(16). From an interview I conducted with Schonberg in 1974.

(17). “Poeta en Nueva York”: Historia y problemas de un texto de Lorca (Barcelona: Ariel, 1976), p. 181, n. 155.

(18). One of the most striking examples of loss of manuscript pages through lack of care is the first four pages of the autograph of La casa de Bernarda Alba, lent by Francisco García Lorca to a student magazine at Vassar College, reproduced in facsimile in the magazine and never returned, or returned but misplaced. (La casa de Bernarda Alba, ed. Mario Hernández, 2nd edition, Madrid: Alianza, 1984, p. 163.) Similarly, as late as 1969 a page of the autograph draft of “La imagen poética de don Luis de Góngora” was published by Gregorio Prieto, Lorca en color (Madrid: Nacional, 1969), p. 150; according to Christopher Maurer (Conferencias, Madrid: Alianza, 1984, I, 87) this autograph draft is now lost. “El manuscrito autógrafo de ese poema [“Luz”] se encontraba, hasta 1976 al menos, en poder de Luis Rosales, a quien Lorca se lo regaló, al igual que otros poemas. No he podido consultarlo, porque ha desaparecido de la biblioteca del ilustre poeta, según su propio testimonio” (Miguel García Posada, Obras II: Poesía II, Madrid: Akal, 1982, p. 770).

(19). Apparently no one has looked at Pomès’ writings on Lorca to see if there are allusions to this poem. Her potentially most relevant writings are an afterward (pp. 141-154) to the French translation of Romancero gitan. Poème du cante jondo. Chant funèbre pour Ignacio Sánchez Mejías (Paris, 1959), and “Le paganisme de Lorca”, Europe, Nos. 345-346 (January-February 1958), pp. 167-169.
The comment we do have is: “Mieux vaut ne pas traduire la réponse de la Vierge qui est d’une fantaisie échevelée qui ne choquerait peut-être pas en Andalousie, ‘tierra de María Santísima’, autant dire d’une sainte patronne qu’on met à toutes les sauces, mais ferait hausser les épaules aux incrédules pour ne rien dire des croyants”. (“Un poème inédit de Lorca”, Le journal des poètes, No. 5, May 1950; quoted by Eutimio Martín, Poeta en Nueva York, Barcelona: Ariel, 1981, p. 191. On Martín’s edition, see below, note 40.)
Miguel García-Posada censors Pomès when he translates her comment in his Obras II. Poesía II, p. 727.

(20). In “El último día de Federico García Lorca en Madrid”, in El público (Oxford: Dolphin, 1970), p. 15, and in a conversation with me in 1987. During this conversation Nadal denied the existence of the large collection of Lorca’s letters in his possessions, which others have informed me of. A new piece of information on Nadal’s collection has appeared: Light of Line and Shadow, p. 260.

(21). “Hay muchos lorquistas en torno a la familia que no han mencionado la palabra homosexual en sus escritos por temor a problemas. Yo no he querido ser así. Hay que ser honrado y decir que Lorca era homosexual.” (“Ian Gibson: ‘En 1986 lo sabemos casi todo sobre Lorca’”, La vanguardia, August 19, 1986, pp. 20-21, on p. 20).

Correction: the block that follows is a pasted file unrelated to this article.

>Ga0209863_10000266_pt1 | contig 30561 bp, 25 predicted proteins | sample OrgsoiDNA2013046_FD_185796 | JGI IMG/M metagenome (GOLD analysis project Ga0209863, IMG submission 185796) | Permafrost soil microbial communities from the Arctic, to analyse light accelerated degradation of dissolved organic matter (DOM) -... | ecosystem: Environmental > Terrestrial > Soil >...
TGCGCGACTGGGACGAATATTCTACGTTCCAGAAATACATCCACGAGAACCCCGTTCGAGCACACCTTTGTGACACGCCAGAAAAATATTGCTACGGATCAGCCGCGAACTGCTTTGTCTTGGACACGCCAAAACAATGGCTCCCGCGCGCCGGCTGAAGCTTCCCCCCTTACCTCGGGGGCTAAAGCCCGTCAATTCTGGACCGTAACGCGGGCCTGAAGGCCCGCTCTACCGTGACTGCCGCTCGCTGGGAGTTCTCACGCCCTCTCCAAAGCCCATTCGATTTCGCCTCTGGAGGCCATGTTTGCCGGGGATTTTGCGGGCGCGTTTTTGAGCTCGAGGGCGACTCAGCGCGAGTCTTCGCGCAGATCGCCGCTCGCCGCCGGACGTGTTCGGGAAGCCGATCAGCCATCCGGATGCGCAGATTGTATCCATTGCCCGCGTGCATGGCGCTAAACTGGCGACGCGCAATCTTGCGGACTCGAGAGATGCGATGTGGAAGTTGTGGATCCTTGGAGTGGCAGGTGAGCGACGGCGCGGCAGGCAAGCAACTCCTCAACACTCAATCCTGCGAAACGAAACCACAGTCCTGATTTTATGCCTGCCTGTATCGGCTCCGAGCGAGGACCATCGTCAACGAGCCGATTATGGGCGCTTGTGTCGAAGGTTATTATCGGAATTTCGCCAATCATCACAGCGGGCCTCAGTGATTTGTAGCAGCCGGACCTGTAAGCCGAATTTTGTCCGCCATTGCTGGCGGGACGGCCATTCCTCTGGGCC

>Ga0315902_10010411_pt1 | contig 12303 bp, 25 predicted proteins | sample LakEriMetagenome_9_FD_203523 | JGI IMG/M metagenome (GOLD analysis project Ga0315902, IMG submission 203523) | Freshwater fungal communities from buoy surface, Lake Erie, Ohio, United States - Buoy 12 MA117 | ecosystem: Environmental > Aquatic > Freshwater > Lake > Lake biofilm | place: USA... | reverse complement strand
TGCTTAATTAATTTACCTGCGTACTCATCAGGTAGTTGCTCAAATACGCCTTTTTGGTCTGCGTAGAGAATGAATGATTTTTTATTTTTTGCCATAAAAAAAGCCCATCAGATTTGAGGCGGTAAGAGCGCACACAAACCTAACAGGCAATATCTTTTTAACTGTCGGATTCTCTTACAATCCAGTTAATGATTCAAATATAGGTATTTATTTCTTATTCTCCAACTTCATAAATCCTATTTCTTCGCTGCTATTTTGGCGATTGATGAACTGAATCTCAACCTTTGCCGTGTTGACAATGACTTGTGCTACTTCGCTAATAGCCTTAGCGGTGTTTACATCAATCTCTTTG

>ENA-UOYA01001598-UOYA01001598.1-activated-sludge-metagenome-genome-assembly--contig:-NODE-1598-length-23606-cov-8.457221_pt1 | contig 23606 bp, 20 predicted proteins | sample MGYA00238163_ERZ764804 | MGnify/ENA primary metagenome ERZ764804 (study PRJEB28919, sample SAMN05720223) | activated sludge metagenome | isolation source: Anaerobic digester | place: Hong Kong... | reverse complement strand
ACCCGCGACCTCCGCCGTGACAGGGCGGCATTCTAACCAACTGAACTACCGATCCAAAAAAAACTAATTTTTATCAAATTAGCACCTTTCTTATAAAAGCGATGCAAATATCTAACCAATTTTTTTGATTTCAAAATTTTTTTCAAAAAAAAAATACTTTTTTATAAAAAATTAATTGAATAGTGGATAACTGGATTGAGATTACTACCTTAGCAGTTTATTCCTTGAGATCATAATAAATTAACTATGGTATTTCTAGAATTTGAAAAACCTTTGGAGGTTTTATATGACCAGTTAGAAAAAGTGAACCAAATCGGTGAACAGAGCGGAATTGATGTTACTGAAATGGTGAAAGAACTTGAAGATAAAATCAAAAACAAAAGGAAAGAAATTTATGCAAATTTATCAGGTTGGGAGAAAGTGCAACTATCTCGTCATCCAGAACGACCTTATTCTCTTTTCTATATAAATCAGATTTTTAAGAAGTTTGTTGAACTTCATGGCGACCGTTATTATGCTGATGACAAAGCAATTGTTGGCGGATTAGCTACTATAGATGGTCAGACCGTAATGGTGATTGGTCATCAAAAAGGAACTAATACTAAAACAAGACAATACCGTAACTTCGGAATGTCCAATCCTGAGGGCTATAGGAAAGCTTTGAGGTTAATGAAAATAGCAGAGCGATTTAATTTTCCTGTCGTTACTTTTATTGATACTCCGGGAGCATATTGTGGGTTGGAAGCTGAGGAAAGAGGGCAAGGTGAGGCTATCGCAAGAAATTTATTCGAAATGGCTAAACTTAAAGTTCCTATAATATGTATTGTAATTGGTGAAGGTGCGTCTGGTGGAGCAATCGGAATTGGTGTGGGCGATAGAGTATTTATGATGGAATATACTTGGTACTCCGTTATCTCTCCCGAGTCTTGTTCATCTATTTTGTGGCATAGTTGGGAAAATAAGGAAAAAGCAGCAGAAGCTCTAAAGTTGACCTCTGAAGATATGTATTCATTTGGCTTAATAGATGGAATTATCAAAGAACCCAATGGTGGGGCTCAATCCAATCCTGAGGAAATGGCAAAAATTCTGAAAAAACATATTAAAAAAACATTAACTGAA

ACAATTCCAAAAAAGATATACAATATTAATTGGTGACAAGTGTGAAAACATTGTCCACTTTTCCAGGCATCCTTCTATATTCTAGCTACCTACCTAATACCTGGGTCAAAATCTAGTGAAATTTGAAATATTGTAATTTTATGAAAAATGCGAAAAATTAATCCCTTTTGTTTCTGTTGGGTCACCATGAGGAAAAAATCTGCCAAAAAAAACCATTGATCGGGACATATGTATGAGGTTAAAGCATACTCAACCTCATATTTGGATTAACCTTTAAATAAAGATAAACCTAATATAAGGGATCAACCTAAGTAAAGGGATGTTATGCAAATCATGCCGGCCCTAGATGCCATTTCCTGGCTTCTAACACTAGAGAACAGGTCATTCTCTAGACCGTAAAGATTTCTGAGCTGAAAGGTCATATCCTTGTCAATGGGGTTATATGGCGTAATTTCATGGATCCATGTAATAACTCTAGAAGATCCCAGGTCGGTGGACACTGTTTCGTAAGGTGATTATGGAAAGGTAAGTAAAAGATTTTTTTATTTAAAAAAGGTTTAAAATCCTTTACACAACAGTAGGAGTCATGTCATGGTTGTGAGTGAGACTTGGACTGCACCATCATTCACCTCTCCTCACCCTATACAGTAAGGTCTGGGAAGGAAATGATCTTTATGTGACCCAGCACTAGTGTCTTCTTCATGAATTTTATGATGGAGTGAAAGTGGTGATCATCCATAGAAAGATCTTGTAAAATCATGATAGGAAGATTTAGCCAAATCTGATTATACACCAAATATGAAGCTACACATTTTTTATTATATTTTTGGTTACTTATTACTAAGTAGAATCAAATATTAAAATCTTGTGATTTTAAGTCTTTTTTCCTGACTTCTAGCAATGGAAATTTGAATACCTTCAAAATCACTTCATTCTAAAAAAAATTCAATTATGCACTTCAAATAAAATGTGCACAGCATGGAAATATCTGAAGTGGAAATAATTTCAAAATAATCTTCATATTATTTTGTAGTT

(22). Neruda’s text, reproduced in the 1983 princeps of the Sonetos del amor oscuro, is from his Para nacer he nacido (Barcelona: Seix Barral, 1978), pp. 107-108. The famous text of Aleixandre is from his “Federico”, Hora de España, No. 7 (1937), 43-45, reprinted in Homenaje al poeta García Lorca contra su muerte (Valencia-Barcelona: Ediciones Españolas, 1937), pp. 27-30, and included in the Aguilar edition of Lorca’s works.

(23). For documentation of many of the above points on the Sonetos del amor oscuro, see my “Reaction to the Publication of the Sonetos del amor oscuro”, Bulletin of Hispanic Studies, 65 (1988), 261-271 [available, without the editing imposed by the journal as a condition of publication, at http://bigfoot.com/~daniel.eisenberg], and Víctor Infantes, “Lo ‘oscuro’ de los Sonetos del amor oscuro de Federico García Lorca”, in Federico García Lorca. Saggi critici nel cinquantenario della morte, a cura di Gabriele Morelli (Fasano: Schena, 1988), pp. 57-88.

(24). The letter may most conveniently be read in Epistolario, ed. Christopher Maurer (Madrid: Alianza, 1983), II, 126-127. Unfortunately I cannot remember who it was who explained that the missing word was “Pope”, if in fact anyone previously has said it. If I have taken someone’s idea without proper credit, it is my failure of memory. If no one has made this suggestion before, I cannot conceive of anyone else who would receive, in June, 1929, such condemnation from Lorca, whose name or title would in turn be censored. On the Pope in 1929—Lorca was soon to write “Grito hacia Roma”—see Christopher Maurer, “Notes on the Poems”, Poet in New York (New York: Farrar Straus Giroux, 1988), pp. 259-276, at p. 275.